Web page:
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Type 2 diabetes in children and teens is rising and is associated with a greater risk for diabetic kidney disease (DKD), which can lead to kidney failure and heart disease
Severely obese teens who underwent weight loss surgery (bariatric surgery) saw a dramatic reduction in DKD and other health benefits compared with medical therapy
The initial cost and risks related to bariatric surgery should be carefully considered
For health professionals
Five-year follow up compared TEEN-LABS and TODAY study participants for DKD rates in severely obese youth with type 2 diabetes
Surgical treatment substantially lowers the odds of DKD (hyperfiltration and elevated urinary albumin excretion)
Longer-term studies are needed to determine if less invasive vertical sleeve gastrectomy provides similar long-term outcomes to gastric bypass and to identify new non-surgical approaches for patients who are not good surgical candidates
Research background and methods: The impact of diabetic kidney disease on youth with type 2 diabetes, comparing effects of medical and surgical treatment
Diabetic kidney disease (DKD) is the leading cause of renal failure in the nation and its occurrence in youth with youth-onset type 2 diabetes is rapidly rising. Medical treatments are only partially effective. Compared to adult-onset type 2 diabetes, those with youth-onset have:
Greater insulin resistance
More rapid β-cell failure
Higher prevalence of complications, including DKD
Data from two multi-center studies lead by researchers at Children’s Hospital Colorado – Teen-Longitudinal Assessment of Bariatric Surgery (Teen-LABS) and Treatment Options of Type 2 Diabetes in Adolescents and Youth (TODAY) – provided several opportunities to evaluate medical and metabolic bariatric surgery treatments in severely obese adolescents with type 2 diabetes. Results of an earlier follow-up study by Children’s Colorado identified several health benefits of bariatric surgery for these patients.
In a new study, Petter Bjornstad, MD, an endocrinologist at Children’s Colorado, and colleagues sought to compare DKD rates between medical and surgical treatment over five years of follow-up in the two cohorts.
Participants were frequency matched for baseline age of 13 to 18 years, race/ethnicity, sex, and baseline
Research results: Bariatric surgery outperformed medical treatment outcomes in all areas of comparison at five-year follow-up
Teen-LABS participants were older and had a higher mean BMI, systolic blood pressure, diastolic blood pressure, and triglycerides at baseline compared to those in TODAY. Other differences were not statistically significant.
BMI, HbA1c and insulin sensitivity
Estimated glomerular filtration rate (eGFR) and hyperfiltration
Urine Albumin-to-Creatinine Ratio (UACR) and elevated urinary albumin excretion (UAE)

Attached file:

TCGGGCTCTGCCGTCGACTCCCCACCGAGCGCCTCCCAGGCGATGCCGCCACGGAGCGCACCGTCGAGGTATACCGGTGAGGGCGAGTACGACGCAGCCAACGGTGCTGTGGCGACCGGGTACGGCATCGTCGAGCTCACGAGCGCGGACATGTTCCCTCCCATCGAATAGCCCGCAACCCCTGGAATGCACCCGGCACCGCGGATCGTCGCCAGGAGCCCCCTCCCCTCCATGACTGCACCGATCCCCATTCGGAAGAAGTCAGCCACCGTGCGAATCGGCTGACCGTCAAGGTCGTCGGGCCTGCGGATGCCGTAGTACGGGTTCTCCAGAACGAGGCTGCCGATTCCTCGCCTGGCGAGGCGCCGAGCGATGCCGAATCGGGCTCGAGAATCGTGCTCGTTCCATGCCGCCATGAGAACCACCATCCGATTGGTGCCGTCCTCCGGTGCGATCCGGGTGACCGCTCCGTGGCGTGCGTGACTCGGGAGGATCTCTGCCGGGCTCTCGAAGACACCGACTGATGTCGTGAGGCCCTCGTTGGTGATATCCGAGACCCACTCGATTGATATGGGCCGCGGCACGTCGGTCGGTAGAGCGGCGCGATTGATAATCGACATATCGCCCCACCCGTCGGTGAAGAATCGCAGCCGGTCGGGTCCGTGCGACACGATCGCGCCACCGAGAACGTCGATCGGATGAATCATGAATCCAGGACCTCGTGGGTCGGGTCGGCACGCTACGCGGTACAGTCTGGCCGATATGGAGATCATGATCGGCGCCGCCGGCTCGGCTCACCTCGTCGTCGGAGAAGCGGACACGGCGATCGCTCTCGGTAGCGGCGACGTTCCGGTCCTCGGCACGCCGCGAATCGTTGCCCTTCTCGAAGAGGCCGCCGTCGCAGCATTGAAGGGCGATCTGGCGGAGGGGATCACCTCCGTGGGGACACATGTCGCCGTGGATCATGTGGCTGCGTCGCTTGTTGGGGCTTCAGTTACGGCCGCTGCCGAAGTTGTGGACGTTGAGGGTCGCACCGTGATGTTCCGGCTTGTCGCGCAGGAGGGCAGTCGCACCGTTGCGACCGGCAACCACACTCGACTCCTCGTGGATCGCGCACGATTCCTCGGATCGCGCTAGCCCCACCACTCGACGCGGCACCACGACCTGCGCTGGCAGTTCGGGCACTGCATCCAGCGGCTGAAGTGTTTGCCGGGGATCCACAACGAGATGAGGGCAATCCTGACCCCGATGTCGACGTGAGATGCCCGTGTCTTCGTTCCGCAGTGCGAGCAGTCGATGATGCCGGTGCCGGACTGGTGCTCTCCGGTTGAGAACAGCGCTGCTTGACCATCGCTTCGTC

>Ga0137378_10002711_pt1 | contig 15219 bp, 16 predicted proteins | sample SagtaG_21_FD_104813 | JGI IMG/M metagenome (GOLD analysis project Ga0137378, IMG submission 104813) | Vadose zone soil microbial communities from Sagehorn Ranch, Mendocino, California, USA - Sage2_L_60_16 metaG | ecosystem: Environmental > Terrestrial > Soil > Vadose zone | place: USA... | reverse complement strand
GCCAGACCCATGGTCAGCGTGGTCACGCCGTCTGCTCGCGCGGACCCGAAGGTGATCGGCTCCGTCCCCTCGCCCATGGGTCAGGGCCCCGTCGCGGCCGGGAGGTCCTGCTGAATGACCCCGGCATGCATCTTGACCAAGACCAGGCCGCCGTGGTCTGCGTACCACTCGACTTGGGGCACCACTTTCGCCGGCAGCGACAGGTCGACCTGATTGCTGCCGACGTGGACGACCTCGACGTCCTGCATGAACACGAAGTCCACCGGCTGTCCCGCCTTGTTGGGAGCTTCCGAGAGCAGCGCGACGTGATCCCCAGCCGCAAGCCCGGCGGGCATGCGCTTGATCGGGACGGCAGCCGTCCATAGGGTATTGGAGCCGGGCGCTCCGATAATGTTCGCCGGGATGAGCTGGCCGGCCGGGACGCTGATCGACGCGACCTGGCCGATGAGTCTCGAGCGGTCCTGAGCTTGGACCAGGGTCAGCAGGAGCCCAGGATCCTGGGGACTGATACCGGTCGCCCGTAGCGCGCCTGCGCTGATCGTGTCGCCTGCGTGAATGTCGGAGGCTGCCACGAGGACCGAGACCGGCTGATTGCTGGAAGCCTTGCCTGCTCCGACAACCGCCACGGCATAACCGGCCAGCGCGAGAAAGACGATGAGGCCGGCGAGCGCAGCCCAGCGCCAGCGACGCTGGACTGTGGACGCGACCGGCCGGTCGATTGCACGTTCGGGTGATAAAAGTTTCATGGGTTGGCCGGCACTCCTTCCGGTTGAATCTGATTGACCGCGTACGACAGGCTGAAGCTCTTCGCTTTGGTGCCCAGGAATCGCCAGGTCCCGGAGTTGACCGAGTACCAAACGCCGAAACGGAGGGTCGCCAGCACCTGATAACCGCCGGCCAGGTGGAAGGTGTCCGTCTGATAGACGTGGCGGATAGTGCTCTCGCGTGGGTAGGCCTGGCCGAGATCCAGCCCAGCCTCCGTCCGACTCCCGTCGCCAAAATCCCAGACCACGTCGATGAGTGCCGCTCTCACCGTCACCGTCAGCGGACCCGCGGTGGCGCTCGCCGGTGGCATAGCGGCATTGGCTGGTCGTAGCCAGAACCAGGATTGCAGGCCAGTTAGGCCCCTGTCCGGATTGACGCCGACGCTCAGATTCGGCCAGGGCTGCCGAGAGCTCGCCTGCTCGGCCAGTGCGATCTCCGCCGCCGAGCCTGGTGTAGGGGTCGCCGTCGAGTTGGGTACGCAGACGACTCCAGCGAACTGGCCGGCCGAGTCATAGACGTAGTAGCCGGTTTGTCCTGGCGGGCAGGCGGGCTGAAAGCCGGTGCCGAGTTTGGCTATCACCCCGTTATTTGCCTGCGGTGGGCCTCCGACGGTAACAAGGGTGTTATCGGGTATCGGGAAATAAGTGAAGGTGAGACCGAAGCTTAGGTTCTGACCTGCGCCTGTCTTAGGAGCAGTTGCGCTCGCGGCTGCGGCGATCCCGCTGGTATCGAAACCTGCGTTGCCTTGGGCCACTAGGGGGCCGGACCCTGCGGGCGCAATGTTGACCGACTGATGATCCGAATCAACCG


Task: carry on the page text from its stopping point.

Research discussion: Bariatric surgery is only treatment to improve several type 2 diabetes complications, but risks remain
Change in HbA1c and BMI were the strongest mediators of the differences observed but researchers still don’t fully understand why bariatric surgery leads to such a dramatic reduction of DKD beyond improved glycemic control and weight loss.
There are still limited medical options to treat youth-onset type 2 diabetes. Adults benefit from therapeutic advances, but youth remain limited to metformin and insulin, with GLP-1 receptor agonist added in June 2019. An earlier TODAY study showed metformin and intense lifestyle changes did not improve glycemic control in half of the participants and insulin promoted additional weight gain.
Novel therapies are needed. Bariatric surgery is the only available treatment that leads to considerable weight loss, substantial improvement in glycemic control in the majority of patients, and potential remission of diabetes. Almost all Teen-LABS study participants received a Roux-en-Y gastric bypass. Vertical sleeve gastrectomy is now the preferred technique with less surgical complications, although longer-term outcomes data is needed. Researchers surmised the benefit of bariatric surgery may outweigh the risks and initial costs for carefully chosen patients in a specialized, experienced medical center.
Research conclusion: DKD rates dramatically decreased after bariatric surgery
For the first time, the study authors demonstrated surgical treatment substantially lowers the odds of DKD for severely obese youth with type 2 diabetes compared to medical therapy. Additional long-term studies of bariatric surgery for this population is needed, as well as the identification of potential new non-surgical approaches.